Tanso nabs $1.9M pre-seed to help industrial manufacturers do sustainability reporting

The climate crisis is creating massive demand for data capture as industries grapple with how to decarbonize. Put simply, you can’t cut your carbon emissions if don’t know what they are in the first place.

This need to gather data is a big opportunity for startups — and a wave of early companies have already been founded to try to plug the sustainability data gap, through things like APIs to assess emissions for carbon offsetting (which in turn has led to other startups trying to tackle the data gap around offsetting projects…).

One thing is clear: Requirements for sustainability reporting are only going to get broader and deeper from here on in.

Munich-based Tanso is an early stage startup (founded this year) that’s building software to support sustainability reporting for a particular sector (industrial manufacturers) — with the goal of creating a data management system that can automate data capture and sustainability reporting geared towards the specific needs of the sector.

The startup says it decided to focus on industrial manufacturing because it’s both an emissions-heavy sector and underserved with supportive digital tech vs many other industries.

The founders met during their studies at universities in Munich and Zurich — where they’d been researching the assessment of organizational climate impact. Their collective expertise crystalized into the realization of a business opportunity to build a data management system for a notoriously polluting sector that’s facing a mandate to change.

In the coming years, European regulations will expand sustainability reporting requirements — with the EU’s ‘Green Deal’ plan setting an overarching goal of Europe becoming the first “climate-neutral” continent by 2050.

Specific (existing) reporting requirements within the bloc include the EU Corporate Sustainability Reporting Directive (CSRD), which will apply to more than 50,000 companies — requiring they report on their sustainability metrics, starting in 2023.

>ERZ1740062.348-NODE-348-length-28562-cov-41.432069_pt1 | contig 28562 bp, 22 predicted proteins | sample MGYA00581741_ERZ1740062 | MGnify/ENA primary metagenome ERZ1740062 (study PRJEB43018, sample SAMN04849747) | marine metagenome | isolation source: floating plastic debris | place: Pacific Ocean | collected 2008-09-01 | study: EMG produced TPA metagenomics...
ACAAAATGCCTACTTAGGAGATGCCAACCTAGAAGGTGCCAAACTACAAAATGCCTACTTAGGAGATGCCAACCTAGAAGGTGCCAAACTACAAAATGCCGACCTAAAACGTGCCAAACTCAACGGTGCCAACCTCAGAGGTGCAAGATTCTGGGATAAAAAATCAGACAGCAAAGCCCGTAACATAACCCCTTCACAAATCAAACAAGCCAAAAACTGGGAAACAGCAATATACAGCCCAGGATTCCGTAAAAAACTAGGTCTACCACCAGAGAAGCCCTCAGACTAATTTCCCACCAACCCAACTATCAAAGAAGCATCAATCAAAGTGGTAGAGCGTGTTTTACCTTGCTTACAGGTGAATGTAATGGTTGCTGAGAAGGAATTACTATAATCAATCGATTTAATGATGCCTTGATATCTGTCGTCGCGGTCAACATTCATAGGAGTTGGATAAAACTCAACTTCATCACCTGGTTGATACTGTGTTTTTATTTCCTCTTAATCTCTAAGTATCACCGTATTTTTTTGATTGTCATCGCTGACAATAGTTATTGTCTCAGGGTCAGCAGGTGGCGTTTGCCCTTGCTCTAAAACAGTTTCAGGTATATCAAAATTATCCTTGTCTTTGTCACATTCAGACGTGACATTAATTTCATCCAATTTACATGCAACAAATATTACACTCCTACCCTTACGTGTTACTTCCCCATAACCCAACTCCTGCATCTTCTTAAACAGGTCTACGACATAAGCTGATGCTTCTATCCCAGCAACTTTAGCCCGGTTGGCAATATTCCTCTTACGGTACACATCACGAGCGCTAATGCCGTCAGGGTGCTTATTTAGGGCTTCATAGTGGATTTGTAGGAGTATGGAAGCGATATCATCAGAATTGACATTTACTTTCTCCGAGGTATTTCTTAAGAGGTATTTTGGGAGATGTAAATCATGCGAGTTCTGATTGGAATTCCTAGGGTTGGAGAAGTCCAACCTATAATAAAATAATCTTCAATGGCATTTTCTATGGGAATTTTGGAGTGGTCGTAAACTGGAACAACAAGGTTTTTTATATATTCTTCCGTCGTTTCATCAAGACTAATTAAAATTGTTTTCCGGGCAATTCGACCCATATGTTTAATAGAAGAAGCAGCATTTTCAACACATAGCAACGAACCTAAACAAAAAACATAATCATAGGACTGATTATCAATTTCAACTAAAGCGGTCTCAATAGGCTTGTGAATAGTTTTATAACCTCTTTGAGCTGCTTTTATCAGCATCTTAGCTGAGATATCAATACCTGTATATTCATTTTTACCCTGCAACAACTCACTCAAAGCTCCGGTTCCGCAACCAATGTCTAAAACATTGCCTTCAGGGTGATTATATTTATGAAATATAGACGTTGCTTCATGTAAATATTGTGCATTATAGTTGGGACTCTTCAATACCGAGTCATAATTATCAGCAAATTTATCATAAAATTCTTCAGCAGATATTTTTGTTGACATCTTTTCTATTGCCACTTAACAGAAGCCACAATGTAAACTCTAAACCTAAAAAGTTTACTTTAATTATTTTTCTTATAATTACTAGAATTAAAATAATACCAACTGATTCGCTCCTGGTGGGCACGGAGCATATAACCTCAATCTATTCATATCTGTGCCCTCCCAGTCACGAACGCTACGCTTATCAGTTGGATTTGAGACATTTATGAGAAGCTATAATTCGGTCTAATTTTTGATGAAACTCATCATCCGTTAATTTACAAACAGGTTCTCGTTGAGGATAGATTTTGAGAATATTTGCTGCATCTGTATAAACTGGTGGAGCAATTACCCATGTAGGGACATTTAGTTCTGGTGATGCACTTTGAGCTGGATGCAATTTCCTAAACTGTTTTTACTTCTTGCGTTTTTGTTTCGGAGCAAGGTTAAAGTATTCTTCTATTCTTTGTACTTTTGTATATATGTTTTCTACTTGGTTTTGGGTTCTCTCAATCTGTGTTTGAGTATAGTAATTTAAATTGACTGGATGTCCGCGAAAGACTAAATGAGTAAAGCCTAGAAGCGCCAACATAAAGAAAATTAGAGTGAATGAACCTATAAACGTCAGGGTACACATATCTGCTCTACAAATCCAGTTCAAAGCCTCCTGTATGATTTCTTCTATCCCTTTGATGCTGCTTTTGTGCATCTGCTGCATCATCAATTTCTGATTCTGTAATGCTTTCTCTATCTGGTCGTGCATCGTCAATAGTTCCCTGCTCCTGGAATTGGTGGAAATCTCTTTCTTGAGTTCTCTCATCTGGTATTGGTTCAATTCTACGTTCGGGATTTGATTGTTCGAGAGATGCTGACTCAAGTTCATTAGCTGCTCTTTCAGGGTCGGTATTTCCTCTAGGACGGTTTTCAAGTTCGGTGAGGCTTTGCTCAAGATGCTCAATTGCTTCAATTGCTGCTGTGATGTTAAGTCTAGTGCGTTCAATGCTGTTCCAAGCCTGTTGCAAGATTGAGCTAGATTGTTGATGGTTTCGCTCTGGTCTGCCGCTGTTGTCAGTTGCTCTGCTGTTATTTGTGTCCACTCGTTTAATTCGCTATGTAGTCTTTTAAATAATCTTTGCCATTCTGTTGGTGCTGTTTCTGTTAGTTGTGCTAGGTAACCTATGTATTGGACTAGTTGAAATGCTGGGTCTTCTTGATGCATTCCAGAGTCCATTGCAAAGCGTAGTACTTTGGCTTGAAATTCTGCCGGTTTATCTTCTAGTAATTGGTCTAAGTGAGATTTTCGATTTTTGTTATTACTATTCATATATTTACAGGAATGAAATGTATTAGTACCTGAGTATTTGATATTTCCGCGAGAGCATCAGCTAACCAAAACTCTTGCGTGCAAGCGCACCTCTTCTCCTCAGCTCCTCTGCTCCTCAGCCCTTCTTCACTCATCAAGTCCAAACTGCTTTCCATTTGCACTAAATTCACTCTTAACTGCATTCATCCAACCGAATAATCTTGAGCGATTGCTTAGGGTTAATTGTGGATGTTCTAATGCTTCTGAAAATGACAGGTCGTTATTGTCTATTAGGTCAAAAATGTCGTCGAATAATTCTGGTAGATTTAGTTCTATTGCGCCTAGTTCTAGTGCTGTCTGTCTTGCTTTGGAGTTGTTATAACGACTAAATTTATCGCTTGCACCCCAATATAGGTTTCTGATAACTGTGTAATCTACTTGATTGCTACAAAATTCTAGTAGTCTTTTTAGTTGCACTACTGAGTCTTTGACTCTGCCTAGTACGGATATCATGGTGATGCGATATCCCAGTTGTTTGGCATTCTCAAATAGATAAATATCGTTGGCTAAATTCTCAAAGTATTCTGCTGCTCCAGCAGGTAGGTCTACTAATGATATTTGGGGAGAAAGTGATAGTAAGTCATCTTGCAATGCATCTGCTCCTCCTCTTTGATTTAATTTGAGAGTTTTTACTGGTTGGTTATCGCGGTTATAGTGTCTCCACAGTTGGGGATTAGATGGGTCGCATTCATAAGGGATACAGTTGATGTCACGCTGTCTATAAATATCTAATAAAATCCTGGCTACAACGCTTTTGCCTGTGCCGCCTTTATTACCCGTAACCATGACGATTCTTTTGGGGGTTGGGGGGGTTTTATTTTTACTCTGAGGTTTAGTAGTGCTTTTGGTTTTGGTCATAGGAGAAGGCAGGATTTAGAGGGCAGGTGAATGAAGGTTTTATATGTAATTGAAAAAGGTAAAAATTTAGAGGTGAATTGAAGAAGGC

The UK (now outside the EU) already introduced some reporting requirements for domestic companies, under the Streamlined Energy and Carbon Reporting (SECR) regulation, which has applied since 2019 and applies to over 12,000 businesses in the UK in varying degrees of detail depending on the size of the company.

So there is a clear direction of travel in the region requiring businesses to gather and report sustainability data.

Tanso has just closed a $1.9 million pre-seed raise with the aim of getting its data management support software to market in time for an expected surge in demand as sustainability regulations like CSRD start to bite.

The raise is led by German early stage b2b fund UVC Partners, with participation from Picus Capital, Possible Ventures, and a number of business angels.

Tanso is still in the R&D/product development phase, with co-founder Gyri Reiersen telling TechCrunch it’s currently working with a number of manufacturers to “figure out the sweet spot” for automating data gathering so it can come to market with a scalable product offering. She says the team raised a relatively large pre-seed exactly to see it through until it’s got something fit to launch (it’s hoping to have something “solid, verified and scalable” by the end of 2022, per Reiersen).

The goal for the product is a single platform that gathers and holds all the customer’s sustainability data and can automate the generation of reports to meet regulatory requirements — including auditing.